People living downtown in the American Tobacco district should close their toilet lids for the next two months to avoid “blowback” from sewer cleaning work.
A news release Monday about the routine cleaning and inspections work in the city’s sanitary sewers said the process of “jetting” uses a pressurized water spray to clean sewer lines. It can cause “blowback” when excess air pressure is released through inadequately vented plumbing fixtures, officials said, “resulting in splashed water and foul odors.”
Crews also will use closed-circuit television to inspect pipes, remove jetted debris from and inspect manholes, use nontoxic dye to verify active sewer services and nontoxic smoke to test sewer infrastructure.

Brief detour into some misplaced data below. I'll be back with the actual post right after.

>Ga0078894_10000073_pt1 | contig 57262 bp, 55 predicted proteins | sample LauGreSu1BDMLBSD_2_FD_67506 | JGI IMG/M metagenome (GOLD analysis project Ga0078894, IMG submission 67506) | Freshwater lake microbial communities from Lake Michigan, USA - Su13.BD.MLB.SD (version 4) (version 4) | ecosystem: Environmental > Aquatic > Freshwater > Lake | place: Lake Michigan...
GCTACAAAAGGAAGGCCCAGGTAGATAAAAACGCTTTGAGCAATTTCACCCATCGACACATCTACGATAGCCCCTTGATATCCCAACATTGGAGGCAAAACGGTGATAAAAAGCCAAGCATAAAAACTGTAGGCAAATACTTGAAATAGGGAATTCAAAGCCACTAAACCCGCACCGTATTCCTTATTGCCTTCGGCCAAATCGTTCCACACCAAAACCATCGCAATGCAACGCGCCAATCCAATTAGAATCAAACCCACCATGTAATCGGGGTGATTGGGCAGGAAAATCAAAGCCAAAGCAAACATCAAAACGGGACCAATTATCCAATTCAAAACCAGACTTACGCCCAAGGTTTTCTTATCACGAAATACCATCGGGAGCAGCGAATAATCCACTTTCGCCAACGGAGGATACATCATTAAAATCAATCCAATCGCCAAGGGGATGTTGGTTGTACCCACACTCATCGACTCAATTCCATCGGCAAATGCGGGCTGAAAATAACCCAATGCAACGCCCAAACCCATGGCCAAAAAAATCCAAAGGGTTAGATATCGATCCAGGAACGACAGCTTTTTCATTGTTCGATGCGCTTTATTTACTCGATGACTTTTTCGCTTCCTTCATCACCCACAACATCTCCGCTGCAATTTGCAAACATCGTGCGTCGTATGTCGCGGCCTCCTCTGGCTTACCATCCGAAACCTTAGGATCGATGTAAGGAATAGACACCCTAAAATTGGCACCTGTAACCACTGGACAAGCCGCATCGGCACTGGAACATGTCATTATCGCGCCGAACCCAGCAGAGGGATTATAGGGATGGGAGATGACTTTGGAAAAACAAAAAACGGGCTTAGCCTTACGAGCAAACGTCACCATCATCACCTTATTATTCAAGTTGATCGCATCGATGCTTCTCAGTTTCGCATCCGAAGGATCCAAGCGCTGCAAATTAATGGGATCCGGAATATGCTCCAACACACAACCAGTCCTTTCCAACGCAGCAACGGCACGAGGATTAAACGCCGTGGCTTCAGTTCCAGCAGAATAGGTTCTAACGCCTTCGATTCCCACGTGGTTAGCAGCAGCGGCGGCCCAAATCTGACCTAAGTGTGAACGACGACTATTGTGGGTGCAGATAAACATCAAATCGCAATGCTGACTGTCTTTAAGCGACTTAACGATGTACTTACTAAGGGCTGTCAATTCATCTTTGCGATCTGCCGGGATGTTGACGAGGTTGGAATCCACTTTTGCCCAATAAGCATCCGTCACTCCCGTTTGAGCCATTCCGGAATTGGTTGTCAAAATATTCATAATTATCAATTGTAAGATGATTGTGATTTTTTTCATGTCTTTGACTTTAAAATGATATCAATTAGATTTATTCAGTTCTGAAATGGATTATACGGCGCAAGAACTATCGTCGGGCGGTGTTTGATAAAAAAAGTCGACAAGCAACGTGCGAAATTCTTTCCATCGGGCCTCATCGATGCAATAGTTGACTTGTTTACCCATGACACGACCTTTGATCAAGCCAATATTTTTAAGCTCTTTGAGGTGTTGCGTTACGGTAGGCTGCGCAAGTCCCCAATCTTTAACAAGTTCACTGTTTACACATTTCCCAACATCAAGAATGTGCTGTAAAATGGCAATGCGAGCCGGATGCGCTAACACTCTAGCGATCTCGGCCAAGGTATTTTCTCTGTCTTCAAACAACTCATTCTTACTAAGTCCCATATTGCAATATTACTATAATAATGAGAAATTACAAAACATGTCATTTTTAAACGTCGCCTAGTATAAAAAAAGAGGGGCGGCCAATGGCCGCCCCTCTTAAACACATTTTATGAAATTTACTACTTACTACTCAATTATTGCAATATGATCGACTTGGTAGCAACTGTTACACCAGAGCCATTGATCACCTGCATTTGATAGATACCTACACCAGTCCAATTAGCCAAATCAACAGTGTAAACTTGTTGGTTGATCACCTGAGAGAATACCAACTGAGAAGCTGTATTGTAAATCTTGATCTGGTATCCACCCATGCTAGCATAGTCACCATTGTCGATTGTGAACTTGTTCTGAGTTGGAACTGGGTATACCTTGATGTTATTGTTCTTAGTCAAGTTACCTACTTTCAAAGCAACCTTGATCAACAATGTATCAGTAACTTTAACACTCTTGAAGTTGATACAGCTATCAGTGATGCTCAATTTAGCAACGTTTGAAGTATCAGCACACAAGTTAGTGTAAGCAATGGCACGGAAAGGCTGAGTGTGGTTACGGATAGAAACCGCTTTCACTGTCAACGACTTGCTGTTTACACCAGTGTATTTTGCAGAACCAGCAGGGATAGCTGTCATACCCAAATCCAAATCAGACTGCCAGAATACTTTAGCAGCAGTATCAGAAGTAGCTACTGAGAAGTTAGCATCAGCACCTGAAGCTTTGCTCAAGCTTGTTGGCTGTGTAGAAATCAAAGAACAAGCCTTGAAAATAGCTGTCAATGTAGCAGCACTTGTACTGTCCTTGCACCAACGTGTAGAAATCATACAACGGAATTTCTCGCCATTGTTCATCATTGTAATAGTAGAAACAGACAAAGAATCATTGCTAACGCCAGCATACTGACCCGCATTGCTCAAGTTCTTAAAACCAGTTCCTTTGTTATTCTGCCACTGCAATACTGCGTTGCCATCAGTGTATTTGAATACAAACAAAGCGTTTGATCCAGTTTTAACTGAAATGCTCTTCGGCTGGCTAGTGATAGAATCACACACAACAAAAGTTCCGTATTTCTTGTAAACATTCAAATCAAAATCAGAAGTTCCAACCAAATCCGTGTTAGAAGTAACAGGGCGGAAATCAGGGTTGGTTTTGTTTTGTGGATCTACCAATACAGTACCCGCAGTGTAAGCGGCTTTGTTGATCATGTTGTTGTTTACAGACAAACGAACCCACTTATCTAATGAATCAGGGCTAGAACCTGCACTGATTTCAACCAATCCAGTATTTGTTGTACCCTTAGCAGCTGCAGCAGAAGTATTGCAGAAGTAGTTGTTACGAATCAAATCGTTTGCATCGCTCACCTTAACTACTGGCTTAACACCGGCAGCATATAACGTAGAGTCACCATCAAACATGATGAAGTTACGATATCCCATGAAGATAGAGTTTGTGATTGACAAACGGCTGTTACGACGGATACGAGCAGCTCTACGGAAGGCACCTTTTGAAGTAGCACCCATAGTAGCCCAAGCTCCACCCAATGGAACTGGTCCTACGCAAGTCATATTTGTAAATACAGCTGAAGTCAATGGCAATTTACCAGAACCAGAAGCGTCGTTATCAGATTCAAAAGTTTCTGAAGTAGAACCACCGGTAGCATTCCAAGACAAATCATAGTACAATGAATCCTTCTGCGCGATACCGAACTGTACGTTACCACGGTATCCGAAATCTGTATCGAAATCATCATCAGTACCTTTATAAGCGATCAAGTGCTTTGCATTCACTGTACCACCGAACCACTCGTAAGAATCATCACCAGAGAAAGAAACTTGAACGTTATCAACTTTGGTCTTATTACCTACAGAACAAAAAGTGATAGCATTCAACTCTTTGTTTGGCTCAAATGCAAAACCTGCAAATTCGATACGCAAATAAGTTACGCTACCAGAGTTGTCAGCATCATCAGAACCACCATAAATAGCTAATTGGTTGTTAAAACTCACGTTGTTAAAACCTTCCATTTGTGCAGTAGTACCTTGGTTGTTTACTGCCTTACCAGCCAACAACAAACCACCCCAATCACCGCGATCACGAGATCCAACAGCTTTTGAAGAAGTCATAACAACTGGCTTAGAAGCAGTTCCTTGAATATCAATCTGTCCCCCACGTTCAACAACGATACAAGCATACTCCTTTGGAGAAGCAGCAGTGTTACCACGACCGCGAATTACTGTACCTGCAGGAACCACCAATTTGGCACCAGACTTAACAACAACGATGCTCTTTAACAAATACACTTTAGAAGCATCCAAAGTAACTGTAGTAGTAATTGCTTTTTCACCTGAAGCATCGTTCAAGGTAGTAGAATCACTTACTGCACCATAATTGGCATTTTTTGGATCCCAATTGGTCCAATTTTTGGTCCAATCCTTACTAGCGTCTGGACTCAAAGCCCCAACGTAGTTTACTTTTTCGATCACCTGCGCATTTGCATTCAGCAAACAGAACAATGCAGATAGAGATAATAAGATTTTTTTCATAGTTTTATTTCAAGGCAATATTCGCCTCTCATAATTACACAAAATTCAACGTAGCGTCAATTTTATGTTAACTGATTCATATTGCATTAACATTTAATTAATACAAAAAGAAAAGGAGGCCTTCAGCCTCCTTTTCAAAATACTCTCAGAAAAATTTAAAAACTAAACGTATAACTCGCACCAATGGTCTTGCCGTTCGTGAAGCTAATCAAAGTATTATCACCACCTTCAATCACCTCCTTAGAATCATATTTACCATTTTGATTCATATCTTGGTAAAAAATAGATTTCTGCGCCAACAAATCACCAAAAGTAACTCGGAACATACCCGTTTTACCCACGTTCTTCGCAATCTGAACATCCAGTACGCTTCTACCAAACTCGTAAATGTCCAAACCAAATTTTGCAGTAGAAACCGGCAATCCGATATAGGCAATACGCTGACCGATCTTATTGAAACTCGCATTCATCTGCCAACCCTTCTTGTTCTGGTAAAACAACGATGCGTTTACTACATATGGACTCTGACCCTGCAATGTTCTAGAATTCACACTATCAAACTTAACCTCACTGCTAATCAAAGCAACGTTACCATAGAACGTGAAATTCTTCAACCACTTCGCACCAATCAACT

White smoke may be seen coming from manholes, drains and other structures during the testing, they said. The city’s contractor Hydostructures is expected to distribute information to residents at least seven days before any smoke testing begins.
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While pedestrian and driveway access to buildings will be maintained at all times, the work also could affect traffic flow.
Affected lanes are on West Peabody Street; Gregson Street between West Main and Chapel Hill streets; Memorial Street; Burch Avenue; Duke Street between Chapel Hill and Memorial streets; Chapel Hill Street between William Vickers Avenue and Ramseur Street; William Vickers Avenue; and Jackson Street.
The city’s Department of Water Management will post periodic updates on its social media channels: http://durhamnc.gov/944; Durham Saves Water on Facebook; and @DurhamWater on Twitter.